You actualize time by turning it into alive time.

Dead time is wasted time.

Think of a leaking bucket. The potential time you have is the holding capacity of the bucket. The actual time you have, is however much water you have at any given time.

You also actualize time by increasing time-density.

“What is time-density?”

“It’s how efficiently you make use of it.

If you learn something in half the time compared to someone else (learning-density), then you can dedicate the time difference to other pursuits. In the same amount of time, you’ve done more things. This applies to not just learning, but also experiences (experiential-density), creative output (creative-density), and growth more generally (growth-density).

Over the course of a lifetime, increased time-density can amount to years.

With a high time-density you can live more than your years.

The converse is also true:

With a low time-density you can live less than your years.

The most important Life-Systems

Energy, not time, is our most precious resource. (Jim Loehr, The Power of Full Engagement)


Fragments from imaginary dialogues

“What are the most important life-systems?”

Those that impact ALL systems of your life. I call them meta-systems.

Using the network model, with systems as the nodes, the most important systems are the central nodes, those connected to all other nodes.”

“Which are those?”

“I’ve identified three:

The Energy System
The Meaning System
The Lucidity System

The Energy System is the Life-Spring, the Foundation upon which all other life-systems rest. Without energy, nothing is possible. Beautifully managed, it opens the doors to peak performance and the expression of one’s Genius, and sets the stage for exploring the limits of the possible.

It includes (as subsystems):
– Sleep/Recovery (Oscillation)
– Movement
– Eating

The Meaning System, or the WHY System, paints the macro-background of your life. Things draw meaning from their context. This system, on a deeply profound level, creates the context for EVERYTHING you do, big and small, and creates direction.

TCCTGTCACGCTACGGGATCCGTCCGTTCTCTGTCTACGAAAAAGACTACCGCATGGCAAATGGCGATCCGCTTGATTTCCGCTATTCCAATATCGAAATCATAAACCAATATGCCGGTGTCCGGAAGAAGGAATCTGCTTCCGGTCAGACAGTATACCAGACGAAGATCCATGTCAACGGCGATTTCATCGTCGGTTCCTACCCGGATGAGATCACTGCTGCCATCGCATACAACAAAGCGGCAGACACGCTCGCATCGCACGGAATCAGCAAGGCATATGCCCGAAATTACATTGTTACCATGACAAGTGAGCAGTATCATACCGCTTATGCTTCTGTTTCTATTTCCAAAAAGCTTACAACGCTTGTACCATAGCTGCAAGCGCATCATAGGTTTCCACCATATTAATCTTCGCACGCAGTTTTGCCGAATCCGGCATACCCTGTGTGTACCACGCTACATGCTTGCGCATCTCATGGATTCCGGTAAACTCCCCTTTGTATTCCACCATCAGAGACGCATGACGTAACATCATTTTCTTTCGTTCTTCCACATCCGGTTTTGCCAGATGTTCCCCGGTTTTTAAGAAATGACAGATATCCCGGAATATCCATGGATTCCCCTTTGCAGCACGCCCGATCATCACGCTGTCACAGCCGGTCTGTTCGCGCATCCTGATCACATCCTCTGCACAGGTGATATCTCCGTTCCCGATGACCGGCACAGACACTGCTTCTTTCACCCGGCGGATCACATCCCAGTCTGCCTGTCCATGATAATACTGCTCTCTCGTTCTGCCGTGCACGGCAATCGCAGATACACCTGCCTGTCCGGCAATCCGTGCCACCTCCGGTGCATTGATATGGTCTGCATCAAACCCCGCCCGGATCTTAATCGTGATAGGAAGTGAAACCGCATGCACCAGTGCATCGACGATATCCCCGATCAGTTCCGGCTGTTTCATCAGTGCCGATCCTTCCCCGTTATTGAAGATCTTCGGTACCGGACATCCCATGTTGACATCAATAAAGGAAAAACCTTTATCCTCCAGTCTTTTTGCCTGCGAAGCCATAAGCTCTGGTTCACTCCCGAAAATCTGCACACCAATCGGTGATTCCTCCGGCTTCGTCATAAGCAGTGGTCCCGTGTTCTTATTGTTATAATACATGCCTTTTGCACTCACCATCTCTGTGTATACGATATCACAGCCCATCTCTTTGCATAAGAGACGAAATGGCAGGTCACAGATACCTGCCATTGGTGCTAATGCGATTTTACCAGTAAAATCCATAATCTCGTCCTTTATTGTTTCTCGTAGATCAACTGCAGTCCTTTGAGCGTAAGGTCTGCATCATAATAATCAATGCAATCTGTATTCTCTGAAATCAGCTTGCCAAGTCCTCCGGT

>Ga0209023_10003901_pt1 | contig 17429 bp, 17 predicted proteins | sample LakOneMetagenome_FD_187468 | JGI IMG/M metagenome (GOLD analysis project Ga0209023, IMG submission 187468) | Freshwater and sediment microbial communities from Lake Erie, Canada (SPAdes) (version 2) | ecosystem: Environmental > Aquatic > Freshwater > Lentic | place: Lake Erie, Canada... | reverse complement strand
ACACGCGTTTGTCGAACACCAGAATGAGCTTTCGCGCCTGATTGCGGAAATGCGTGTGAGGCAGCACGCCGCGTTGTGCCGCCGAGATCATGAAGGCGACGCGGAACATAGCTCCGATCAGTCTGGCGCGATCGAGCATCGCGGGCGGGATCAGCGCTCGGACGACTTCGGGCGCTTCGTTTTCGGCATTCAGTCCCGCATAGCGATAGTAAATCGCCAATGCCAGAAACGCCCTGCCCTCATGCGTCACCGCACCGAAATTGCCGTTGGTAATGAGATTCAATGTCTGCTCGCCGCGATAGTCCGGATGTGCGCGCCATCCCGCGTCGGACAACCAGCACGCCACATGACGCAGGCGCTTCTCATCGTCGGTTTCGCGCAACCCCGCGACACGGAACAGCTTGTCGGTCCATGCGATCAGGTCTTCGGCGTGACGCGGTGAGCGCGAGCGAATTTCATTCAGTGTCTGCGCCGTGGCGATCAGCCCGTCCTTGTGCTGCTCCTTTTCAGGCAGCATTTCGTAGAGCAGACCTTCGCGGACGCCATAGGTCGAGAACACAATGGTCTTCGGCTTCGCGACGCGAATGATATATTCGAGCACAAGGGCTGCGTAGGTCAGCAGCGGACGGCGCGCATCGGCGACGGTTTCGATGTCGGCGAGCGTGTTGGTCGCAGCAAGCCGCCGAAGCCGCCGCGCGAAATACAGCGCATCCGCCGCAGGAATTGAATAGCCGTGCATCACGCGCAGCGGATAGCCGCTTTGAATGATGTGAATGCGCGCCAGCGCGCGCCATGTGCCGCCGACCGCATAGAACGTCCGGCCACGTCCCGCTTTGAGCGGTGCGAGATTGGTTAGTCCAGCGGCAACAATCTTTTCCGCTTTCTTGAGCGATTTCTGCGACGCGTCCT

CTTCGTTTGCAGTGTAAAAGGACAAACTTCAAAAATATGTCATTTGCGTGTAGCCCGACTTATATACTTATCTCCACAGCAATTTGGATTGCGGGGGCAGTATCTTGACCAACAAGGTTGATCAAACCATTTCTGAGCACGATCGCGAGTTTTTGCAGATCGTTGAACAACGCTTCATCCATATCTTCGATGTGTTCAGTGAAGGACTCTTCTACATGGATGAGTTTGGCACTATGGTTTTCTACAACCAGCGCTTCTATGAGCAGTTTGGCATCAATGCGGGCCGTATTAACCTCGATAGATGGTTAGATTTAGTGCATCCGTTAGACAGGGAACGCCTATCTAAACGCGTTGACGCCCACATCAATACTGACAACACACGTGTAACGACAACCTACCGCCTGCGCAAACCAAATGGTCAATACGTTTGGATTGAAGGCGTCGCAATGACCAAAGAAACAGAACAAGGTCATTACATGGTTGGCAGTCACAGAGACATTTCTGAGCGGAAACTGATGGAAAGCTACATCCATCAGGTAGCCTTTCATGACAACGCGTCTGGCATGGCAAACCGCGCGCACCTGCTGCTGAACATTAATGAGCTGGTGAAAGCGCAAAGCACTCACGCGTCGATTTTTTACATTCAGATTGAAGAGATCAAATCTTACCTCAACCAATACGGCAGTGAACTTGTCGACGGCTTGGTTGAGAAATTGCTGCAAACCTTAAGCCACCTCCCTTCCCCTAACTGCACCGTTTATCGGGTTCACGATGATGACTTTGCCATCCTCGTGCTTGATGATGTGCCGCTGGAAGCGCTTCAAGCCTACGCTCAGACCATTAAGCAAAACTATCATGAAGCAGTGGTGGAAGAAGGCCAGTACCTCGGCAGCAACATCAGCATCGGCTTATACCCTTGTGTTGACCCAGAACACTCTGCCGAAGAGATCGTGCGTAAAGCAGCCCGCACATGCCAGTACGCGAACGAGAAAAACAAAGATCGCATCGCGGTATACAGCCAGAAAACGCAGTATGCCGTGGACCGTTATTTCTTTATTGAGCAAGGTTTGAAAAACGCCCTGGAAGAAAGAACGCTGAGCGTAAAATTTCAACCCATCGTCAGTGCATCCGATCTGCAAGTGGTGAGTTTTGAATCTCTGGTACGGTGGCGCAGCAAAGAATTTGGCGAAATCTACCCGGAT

It includes:
– your ‘axioms of being’, your model of reality; how things are, structurally and representationally
– your ‘axioms of living‘, your Life Philosophy; how to live
– your Values
– your Identity
– your Purpose
– your Goals

The Lucidity System is the experiential interface with reality, which opens the doors of Perception into the realm of the eternal Now. I like to think of it as the Macro-Meditation [<link; short read]. The ultimate Practice.”

“Why do you call it Lucidity and not, say, Presence?”

“It’s a practical and aesthetic choice.

The Lucidity System has two components: Lucid-Living and Lucid-Dreaming. The linguistic choice structures them into a coherent system.

The Lucid-Living System includes:
– Presence/Embodiment
– Focus (Open-Focus, Deep-Focus, Selective-Focus)
– Flow”

“What are the advantages of seeing them as systems?”

“Systems-Thinking is fundamentally practical.

Thinking in systems shows how everything connects with everything else, and beautifully reveals the intricate web of interconnections.”

“So it’s also holistic.”

“Yes.

More specifically, it helps in three ways:
Prediction: How changes in one system impact other systems
Optimization: Identifying subsystems allows for refinement and maintenance
Access: Makes information retrieval easier; accessing a system makes all its subcomponents readily available.

It’s also aesthetically beautiful. One of the invisible aspects of my Life-Art.

The reason why I love Parkour is that it is at the intersection of all three systems: Energy, Meaning and Lucidity.”